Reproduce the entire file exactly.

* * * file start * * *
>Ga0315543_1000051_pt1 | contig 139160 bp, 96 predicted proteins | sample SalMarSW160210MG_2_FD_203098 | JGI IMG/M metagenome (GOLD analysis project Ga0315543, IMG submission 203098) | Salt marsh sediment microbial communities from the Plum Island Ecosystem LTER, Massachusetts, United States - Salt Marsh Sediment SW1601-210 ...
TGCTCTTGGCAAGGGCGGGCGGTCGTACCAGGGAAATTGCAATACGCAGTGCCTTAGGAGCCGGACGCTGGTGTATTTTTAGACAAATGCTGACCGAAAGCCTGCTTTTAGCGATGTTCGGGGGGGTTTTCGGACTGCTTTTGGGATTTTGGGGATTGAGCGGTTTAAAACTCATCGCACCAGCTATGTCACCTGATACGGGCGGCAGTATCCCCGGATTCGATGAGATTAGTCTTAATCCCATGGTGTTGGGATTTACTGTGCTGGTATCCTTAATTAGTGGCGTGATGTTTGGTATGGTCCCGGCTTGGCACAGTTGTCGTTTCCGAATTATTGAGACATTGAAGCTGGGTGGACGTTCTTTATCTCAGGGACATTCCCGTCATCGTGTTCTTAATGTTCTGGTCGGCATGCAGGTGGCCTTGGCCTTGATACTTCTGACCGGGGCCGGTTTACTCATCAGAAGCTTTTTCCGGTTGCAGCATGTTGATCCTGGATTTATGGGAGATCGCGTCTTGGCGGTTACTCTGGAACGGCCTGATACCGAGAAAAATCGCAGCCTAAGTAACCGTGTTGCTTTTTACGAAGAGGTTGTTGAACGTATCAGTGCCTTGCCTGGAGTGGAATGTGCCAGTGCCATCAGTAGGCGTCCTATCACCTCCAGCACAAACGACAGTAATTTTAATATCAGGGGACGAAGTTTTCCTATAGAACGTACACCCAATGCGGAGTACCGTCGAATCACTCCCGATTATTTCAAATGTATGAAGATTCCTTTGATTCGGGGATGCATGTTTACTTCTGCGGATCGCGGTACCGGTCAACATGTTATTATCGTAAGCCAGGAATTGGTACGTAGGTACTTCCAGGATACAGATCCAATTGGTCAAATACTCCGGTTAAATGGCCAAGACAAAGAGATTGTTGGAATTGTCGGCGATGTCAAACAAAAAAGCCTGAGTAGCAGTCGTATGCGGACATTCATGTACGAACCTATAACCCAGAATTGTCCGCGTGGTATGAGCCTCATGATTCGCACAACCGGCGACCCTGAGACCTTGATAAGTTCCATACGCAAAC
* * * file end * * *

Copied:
>Ga0315543_1000051_pt1 | contig 139160 bp, 96 predicted proteins | sample SalMarSW160210MG_2_FD_203098 | JGI IMG/M metagenome (GOLD analysis project Ga0315543, IMG submission 203098) | Salt marsh sediment microbial communities from the Plum Island Ecosystem LTER, Massachusetts, United States - Salt Marsh Sediment SW1601-210 ...
TGCTCTTGGCAAGGGCGGGCGGTCGTACCAGGGAAATTGCAATACGCAGTGCCTTAGGAGCCGGACGCTGGTGTATTTTTAGACAAATGCTGACCGAAAGCCTGCTTTTAGCGATGTTCGGGGGGGTTTTCGGACTGCTTTTGGGATTTTGGGGATTGAGCGGTTTAAAACTCATCGCACCAGCTATGTCACCTGATACGGGCGGCAGTATCCCCGGATTCGATGAGATTAGTCTTAATCCCATGGTGTTGGGATTTACTGTGCTGGTATCCTTAATTAGTGGCGTGATGTTTGGTATGGTCCCGGCTTGGCACAGTTGTCGTTTCCGAATTATTGAGACATTGAAGCTGGGTGGACGTTCTTTATCTCAGGGACATTCCCGTCATCGTGTTCTTAATGTTCTGGTCGGCATGCAGGTGGCCTTGGCCTTGATACTTCTGACCGGGGCCGGTTTACTCATCAGAAGCTTTTTCCGGTTGCAGCATGTTGATCCTGGATTTATGGGAGATCGCGTCTTGGCGGTTACTCTGGAACGGCCTGATACCGAGAAAAATCGCAGCCTAAGTAACCGTGTTGCTTTTTACGAAGAGGTTGTTGAACGTATCAGTGCCTTGCCTGGAGTGGAATGTGCCAGTGCCATCAGTAGGCGTCCTATCACCTCCAGCACAAACGACAGTAATTTTAATATCAGGGGACGAAGTTTTCCTATAGAACGTACACCCAATGCGGAGTACCGTCGAATCACTCCCGATTATTTCAAATGTATGAAGATTCCTTTGATTCGGGGATGCATGTTTACTTCTGCGGATCGCGGTACCGGTCAACATGTTATTATCGTAAGCCAGGAATTGGTACGTAGGTACTTCCAGGATACAGATCCAATTGGTCAAATACTCCGGTTAAATGGCCAAGACAAAGAGATTGTTGGAATTGTCGGCGATGTCAAACAAAAAAGCCTGAGTAGCAGTCGTATGCGGACATTCATGTACGAACCTATAACCCAGAATTGTCCGCGTGGTATGAGCCTCATGATTCGCACAACCGGCGACCCTGAGACCTTGATAAGTTCCATACGCAAAC